tower dated about 1789 shows that it had a parapet, several external
projecting stone corbels interpreted as supports for timber hoardings or
galleries and a small projecting latrine on the north side, at its junction
with the curtain wall. During the 18th century the tower was granted to the
Company of Paviours, Colliers and Carriers. The upper courses of the tower
were dismantled in 1910 and a tannery built over the lower storey, which was
itself removed in the 1930s.
Morden Tower lies 90m south west of Ever Tower; its tower, semicircular in
shape, also has a rectangular ground floor chamber retaining its three cross
loops and is covered by a stone vaulted roof. It projects some 4m from the
outer face of the curtain wall. In 1619 an upper storey was added to this
tower in order to accommodate the meetings of the Company of Glaziers,
Plumbers and Pewterers. This addition was constructed in brick but faced in
ashlar blocks. The tower was altered again in 1700 when the company built an
inner face of brickwork. Partial excavation at the junction of the town wall
with the south side of Morden Tower provided evidence that the tower was
constructed before the curtain wall.
The third and most southerly tower, known as Heber Tower, is situated at the
south end of the monument. It is visible as a semicircular, single storey
building with an internal rectangular chamber which retains three cross shaped
loops and the stone vault which carried its roof. It projects about 4m from
the line of the curtain wall. Internally, a stone stair leads to the roof and
the parapet walkway. Externally, the tower has several projecting stone
corbels which served as supports for timber hoardings or galleries. There is a
small projecting latrine on the south side of the tower and at its junction
with the tower there is an additional cross loop. The tower was repaired in
1620 by the Company of Armourers, Curriers and Felt Makers.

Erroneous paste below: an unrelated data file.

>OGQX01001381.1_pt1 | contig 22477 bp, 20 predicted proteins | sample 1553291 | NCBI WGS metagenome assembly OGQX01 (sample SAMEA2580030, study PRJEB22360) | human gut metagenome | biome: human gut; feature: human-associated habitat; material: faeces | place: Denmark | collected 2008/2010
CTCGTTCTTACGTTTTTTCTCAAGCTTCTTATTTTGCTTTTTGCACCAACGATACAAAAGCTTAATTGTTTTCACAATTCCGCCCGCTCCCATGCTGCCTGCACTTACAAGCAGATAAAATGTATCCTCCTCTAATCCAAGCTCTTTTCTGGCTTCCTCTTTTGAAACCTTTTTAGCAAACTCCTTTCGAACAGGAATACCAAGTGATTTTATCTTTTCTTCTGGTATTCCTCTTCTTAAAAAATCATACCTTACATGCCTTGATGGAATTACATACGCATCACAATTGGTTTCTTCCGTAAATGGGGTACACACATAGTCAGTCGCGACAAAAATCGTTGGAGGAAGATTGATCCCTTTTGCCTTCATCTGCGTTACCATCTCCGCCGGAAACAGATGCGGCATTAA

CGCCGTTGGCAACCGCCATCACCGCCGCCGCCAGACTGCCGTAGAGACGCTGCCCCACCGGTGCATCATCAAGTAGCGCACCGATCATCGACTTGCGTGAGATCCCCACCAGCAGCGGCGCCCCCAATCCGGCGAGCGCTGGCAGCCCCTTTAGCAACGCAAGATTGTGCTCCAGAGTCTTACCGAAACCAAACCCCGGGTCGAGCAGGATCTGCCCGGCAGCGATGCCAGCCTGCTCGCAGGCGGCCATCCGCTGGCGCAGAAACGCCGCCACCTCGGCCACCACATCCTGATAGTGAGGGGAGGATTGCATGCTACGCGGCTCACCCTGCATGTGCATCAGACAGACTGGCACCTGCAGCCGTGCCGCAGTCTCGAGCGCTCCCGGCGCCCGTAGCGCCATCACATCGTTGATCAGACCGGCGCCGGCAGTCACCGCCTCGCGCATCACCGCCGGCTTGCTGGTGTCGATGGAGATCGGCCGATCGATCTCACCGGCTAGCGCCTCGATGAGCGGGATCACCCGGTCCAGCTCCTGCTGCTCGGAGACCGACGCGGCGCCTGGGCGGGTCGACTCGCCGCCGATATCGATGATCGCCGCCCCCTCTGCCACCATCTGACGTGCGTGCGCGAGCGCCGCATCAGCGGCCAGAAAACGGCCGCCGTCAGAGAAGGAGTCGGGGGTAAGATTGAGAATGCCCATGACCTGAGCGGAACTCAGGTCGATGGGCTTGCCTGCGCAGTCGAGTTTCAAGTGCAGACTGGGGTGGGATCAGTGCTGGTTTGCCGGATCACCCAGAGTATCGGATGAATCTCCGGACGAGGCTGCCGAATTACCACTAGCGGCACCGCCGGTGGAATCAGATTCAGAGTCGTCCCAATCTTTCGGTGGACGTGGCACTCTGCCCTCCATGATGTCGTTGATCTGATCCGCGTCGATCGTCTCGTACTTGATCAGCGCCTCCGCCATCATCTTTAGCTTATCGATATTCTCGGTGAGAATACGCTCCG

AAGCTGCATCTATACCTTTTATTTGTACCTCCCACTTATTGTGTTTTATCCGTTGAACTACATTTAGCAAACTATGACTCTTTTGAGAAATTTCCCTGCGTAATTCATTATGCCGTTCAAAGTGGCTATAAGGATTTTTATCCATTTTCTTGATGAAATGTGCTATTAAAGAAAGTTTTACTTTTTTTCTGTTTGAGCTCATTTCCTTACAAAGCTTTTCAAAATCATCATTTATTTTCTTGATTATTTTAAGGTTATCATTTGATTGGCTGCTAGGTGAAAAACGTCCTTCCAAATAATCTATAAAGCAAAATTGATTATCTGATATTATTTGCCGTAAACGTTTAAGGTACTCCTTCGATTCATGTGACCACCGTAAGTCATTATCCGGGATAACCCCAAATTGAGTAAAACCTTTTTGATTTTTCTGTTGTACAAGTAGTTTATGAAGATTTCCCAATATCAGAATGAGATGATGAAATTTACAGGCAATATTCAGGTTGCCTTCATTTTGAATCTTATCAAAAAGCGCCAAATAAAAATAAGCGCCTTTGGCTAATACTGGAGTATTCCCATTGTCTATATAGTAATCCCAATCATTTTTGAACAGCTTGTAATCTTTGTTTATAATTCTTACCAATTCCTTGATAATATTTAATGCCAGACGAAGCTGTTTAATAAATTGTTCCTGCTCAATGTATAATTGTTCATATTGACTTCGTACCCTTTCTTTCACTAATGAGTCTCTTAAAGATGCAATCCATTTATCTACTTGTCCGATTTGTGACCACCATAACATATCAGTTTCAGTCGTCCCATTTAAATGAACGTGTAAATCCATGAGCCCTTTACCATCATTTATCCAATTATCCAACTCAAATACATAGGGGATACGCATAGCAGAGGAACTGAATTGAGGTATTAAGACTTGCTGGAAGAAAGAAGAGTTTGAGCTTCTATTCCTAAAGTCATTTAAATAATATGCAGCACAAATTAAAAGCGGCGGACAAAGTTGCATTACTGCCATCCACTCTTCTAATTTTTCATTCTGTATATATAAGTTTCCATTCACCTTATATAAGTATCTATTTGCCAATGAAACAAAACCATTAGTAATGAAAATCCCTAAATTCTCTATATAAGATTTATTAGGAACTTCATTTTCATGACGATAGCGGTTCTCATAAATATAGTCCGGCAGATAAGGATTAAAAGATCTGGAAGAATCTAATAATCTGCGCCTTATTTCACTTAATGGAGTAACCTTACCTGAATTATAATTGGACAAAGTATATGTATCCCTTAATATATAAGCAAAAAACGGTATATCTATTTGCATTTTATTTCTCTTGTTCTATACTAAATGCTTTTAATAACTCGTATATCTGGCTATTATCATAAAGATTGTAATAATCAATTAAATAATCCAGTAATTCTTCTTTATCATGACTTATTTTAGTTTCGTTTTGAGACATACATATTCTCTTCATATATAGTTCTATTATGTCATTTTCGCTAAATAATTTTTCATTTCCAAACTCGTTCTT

There are the remains of two turrets in this section of the town wall; the
first between Ever and Morden towers is visible as a row of nine closely
spaced corbels projecting from the inner face of the wall walk. The second
turret between Morden and Heber towers is the best preserved of the two, and
is visible as a rectangular structure containing a narrow chamber with a
window loop facing west. It retains both doors through which passed the
parapet walkway as well as the external staircase, supported on corbels
projecting from the inner face, which gave access to the roof.
Outside of the curtain wall, there are the remains of the berm and the town
ditch known as the King's Dike. The ditch survives partially as an earthwork
and partially as an infilled and buried feature below the present level of the
ground. In 1987 parts of the town ditch were excavated in the area between
Morden and Heber towers and the location and extent of the ditch was
identified. It was discovered to lie some 9.5m in front of the curtain wall
and has maximum dimensions of 11.3m wide and is 4.5m deep. Although the lower
deposits within the ditch had been recut on several occasions, most notably
during the Civil War, an original narrow U-shaped gully at its bottom was
visible. The digging of the ditch in this area in about 1312, served to cut
off the friars from their friary precinct once more; partial excavation of the
area between the friars postern and the inner lip of the ditch in the 1980's
revealed the existence of a metalled surface interpreted as a roadway running
from the postern towards the ditch. A lens of similar material was also
uncovered on the outer lip of the ditch on the same alignment, and this was
interpreted as the position of a bridge across the ditch mentioned in
documentary sources. The excavations also showed that a series of lean-to
structures had been built against the outer face of the curtain wall
associated with a trackway which ran along the inner lip of the ditch. The
slots to support these structures are visible on the external face of the
curtain wall. These features were interpreted as being 17th century or earlier
in date and of uncertain nature.
All wooden doors and wall plaques, the wooden footbridge and stone piles
across the ditch, the steps giving access to the bridge, the low stone
wall around Gallowgate bus station, all fences, hand rails and the
surfaces of all roads and pavements are excluded from the scheduling,
although the ground beneath these features and the structures to which
they are attached are included.

MAP EXTRACT
The site of the monument is shown on the attached map extract.

Source: Historic England

Reasons for Scheduling

Between the Roman and post-medieval periods a large number of English towns
were provided with defences. These defences served to mark the limits of the
town or its intended size and could be used to defend the town in time of
trouble. Their symbolic role in marking out the settlement was also
significant.
Newcastle was first granted permission to build a town wall in 1265. It
enclosed the Roman and medieval core of the town and served to form its
protection throughout the medieval and post-medieval periods. Building of the